Originally Posted by melnjerm @Sally Sunshine
Thank you for the comfort! No, the humidity was 65% for lockdown only. All the days prior were at 48%. This was my 1st hatch that ended so badly. It was just such a shock! I'm waiting for my shipped eggs to hatch now (in the new Brinsea). They are at 13 days now and I've had to pull 11 out of 26 so far.😕 Lots of saddle shaped air cell eggs still hangin in there! We shall see!
for BCM humidity could be too high, most of us start out at 30% with marans, legbar and dark OE. and then at day 7 candle adjust the humidity as needed for weight loss.
you have calibrated hygros and thermos?
you run at 99.5 for fan model right? try running a calibrated 100.5 never going below 99.5 and never above 102 for those types of eggs.
WHY do we need less humidity to get the best weight loss for colored hatching eggs during incubation?
Marans being the best example!
Bj's purty eggs are in the image below
First you have to understand egg shell composition!
Eggs with white shells are made almost entirely from calcium carbonate (CaCO3), and 5%est. of egg shell is made up from other minerals such as calcium phosphate, magnesium carbonate, and various proteins. As an egg is produced, it goes through the hens oviduct, which consists of five parts, Infundibulum, Ampulla, Isthmus, Uterus and that there Vagina.
Tan eggs or brown eggs can vary in color depth, the color seen on these eggs is actually a pigment/coating applied during the last few hours in the hen’s uterus and isthmus, see image below. A tiny amount of this brown pigment over a white egg will produce a light tan egg, a lot of this pigment will produce the dark brown Marans eggs. Since this color is not actually part of the shell and "painted" on the surface you will see that it can be rubbed off and scratched when its still wet, note the scratched eggs in the image above.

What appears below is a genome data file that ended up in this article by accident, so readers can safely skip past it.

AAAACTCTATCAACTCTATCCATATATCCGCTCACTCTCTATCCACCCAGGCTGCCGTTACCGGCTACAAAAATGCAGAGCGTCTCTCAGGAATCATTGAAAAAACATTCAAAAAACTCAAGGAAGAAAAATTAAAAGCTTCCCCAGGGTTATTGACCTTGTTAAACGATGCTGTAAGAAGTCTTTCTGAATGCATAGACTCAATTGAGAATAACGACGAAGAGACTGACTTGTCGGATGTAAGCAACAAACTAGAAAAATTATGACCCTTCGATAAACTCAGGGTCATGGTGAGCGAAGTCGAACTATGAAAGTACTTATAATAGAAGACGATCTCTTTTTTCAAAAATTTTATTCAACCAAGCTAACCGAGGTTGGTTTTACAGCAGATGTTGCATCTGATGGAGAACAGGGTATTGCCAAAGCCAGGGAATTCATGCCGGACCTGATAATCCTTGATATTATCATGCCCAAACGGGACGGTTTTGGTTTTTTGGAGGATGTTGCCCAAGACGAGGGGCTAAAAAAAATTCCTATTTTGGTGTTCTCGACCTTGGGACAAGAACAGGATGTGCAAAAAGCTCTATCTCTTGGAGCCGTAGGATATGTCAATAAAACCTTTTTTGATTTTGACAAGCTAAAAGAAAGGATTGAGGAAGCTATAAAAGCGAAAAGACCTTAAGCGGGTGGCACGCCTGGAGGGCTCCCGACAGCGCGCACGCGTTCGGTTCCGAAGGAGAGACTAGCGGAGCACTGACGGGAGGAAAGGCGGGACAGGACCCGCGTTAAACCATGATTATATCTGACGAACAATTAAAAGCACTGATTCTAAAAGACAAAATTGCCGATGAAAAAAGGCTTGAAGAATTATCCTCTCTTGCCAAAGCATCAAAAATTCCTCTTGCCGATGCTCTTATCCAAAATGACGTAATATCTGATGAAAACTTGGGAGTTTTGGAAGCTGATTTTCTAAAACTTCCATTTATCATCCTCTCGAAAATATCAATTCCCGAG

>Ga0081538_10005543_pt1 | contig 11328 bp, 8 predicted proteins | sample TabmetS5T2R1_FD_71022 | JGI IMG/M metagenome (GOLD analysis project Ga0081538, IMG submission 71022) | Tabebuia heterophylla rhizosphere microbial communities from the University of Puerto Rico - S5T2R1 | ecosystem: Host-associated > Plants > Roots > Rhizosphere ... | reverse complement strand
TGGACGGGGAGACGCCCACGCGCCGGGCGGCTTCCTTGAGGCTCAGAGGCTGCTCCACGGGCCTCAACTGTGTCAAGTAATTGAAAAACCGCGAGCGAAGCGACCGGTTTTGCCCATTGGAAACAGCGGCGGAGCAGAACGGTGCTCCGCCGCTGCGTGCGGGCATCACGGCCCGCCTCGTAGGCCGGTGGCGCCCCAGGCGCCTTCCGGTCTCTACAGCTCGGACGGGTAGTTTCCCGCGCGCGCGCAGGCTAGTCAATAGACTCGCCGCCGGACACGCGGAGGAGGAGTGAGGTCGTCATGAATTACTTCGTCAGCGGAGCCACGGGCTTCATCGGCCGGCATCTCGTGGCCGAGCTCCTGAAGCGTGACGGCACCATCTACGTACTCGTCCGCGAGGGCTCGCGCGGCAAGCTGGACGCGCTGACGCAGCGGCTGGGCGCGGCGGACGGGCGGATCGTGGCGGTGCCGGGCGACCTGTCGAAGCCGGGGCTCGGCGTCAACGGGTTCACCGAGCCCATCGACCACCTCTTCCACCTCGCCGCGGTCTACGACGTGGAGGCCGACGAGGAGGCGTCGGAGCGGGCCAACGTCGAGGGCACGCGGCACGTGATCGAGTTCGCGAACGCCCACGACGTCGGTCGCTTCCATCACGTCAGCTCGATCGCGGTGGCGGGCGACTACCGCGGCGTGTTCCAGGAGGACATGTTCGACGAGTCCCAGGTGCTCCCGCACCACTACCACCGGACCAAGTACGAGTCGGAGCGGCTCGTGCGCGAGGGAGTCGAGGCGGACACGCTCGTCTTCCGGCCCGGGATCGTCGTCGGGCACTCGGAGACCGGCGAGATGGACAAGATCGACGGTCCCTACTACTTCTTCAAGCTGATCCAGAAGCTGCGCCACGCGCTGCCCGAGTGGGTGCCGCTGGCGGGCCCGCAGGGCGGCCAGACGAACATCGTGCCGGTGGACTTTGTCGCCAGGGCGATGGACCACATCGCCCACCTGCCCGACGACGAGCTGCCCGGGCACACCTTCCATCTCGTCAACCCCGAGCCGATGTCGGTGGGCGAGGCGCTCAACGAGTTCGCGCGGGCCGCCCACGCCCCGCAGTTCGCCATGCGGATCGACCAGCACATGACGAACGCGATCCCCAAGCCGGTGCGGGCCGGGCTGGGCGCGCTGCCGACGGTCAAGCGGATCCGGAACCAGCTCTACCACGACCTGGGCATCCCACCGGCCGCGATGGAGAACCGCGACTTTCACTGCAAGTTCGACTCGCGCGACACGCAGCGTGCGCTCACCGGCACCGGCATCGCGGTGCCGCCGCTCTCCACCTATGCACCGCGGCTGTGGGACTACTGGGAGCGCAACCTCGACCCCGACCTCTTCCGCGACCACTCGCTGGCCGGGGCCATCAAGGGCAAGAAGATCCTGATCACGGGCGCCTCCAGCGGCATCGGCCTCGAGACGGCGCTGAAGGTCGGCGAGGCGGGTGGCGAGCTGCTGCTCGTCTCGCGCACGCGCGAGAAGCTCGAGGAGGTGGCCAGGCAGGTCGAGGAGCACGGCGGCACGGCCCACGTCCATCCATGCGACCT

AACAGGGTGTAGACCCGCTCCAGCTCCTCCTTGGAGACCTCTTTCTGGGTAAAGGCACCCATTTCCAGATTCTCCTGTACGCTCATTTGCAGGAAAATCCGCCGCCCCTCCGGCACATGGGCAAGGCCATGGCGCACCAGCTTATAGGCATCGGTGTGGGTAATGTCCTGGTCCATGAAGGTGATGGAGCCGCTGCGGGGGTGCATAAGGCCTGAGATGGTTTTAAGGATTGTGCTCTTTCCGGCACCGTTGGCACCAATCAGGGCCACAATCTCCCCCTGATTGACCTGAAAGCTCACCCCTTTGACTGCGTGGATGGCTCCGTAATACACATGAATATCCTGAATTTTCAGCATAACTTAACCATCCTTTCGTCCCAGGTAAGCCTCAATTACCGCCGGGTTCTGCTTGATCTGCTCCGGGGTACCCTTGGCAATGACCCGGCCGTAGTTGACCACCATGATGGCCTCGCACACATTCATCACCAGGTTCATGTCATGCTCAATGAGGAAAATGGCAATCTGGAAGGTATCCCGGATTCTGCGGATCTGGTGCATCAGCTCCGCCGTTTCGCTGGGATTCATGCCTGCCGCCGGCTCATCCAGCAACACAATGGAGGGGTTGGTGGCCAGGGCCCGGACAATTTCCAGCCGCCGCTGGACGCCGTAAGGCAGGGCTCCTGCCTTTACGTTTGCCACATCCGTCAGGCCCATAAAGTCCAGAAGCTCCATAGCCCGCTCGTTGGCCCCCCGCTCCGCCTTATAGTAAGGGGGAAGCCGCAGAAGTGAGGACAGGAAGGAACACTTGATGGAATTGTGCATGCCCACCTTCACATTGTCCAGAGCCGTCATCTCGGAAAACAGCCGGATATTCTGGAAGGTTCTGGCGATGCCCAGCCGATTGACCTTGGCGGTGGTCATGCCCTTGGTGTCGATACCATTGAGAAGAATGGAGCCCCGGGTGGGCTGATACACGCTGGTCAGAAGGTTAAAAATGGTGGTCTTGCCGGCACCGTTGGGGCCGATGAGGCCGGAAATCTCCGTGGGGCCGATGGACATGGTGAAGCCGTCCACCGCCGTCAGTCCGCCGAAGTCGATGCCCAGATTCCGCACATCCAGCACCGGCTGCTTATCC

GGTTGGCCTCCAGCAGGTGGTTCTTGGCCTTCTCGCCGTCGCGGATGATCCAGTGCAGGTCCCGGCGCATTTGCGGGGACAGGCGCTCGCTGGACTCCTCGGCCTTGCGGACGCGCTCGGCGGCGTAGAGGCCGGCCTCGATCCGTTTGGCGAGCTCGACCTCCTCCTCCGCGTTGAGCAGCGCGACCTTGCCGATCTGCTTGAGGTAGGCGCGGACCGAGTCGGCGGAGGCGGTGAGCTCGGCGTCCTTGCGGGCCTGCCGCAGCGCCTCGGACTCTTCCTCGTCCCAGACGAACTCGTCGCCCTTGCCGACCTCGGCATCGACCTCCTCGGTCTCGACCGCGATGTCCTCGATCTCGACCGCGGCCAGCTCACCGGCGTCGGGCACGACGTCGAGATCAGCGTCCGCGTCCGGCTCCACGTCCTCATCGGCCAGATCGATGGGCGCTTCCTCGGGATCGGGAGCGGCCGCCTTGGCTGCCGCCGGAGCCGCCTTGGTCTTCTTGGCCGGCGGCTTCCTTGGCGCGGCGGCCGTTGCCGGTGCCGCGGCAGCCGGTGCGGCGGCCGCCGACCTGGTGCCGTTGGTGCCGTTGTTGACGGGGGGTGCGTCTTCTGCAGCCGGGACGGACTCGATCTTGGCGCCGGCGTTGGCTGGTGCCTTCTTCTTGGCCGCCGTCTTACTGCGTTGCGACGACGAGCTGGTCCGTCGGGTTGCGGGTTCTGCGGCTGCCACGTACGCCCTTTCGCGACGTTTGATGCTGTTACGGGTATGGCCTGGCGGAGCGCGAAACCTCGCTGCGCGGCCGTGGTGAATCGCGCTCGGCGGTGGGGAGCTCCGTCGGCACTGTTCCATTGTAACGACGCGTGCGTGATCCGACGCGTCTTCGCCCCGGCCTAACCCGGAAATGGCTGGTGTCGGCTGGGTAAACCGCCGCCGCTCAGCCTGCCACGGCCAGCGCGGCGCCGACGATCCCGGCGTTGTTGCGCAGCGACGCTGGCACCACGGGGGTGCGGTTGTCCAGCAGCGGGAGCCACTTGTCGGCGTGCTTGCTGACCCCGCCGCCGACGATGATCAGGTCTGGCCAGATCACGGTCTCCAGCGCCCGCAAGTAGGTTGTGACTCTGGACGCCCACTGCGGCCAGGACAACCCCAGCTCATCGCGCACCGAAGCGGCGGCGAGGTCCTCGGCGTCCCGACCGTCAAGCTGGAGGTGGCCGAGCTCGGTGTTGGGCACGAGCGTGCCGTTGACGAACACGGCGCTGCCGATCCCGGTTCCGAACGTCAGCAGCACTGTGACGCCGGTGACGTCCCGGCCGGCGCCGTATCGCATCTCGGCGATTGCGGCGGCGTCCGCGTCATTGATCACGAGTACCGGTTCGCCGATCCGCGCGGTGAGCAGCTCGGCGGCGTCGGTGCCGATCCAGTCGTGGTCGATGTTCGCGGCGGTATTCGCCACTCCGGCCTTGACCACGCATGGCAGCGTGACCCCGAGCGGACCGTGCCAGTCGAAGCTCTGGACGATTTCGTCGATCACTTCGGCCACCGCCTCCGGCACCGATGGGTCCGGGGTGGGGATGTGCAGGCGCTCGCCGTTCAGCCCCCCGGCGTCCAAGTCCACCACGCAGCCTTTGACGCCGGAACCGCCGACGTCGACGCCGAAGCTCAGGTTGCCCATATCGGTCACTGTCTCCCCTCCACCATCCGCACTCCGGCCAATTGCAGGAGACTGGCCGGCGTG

Now we should all understand this part......
A Marans hen sends out thick coatings of pigment/protoporphyrins, which are by-products of blood synthesis, and deposited during the long hours passing in the uterius/egg duct and then finally in the BLUME stage, and those proto things, well they fill in thousands of spores in which create a dark beautiful egg, and in turn make the shell thicker.
Of course there are other factors involved, thickness of shell from calcium intake, size of eggs, and so forth, but with understanding the entire egg shell composition we can easily understand WHY there is a need to lower incubation humidity compared to commercial hatcheries that hatch white eggs, and why some breed eggs need a much much lower incubation humidity to reach the correct weight loss.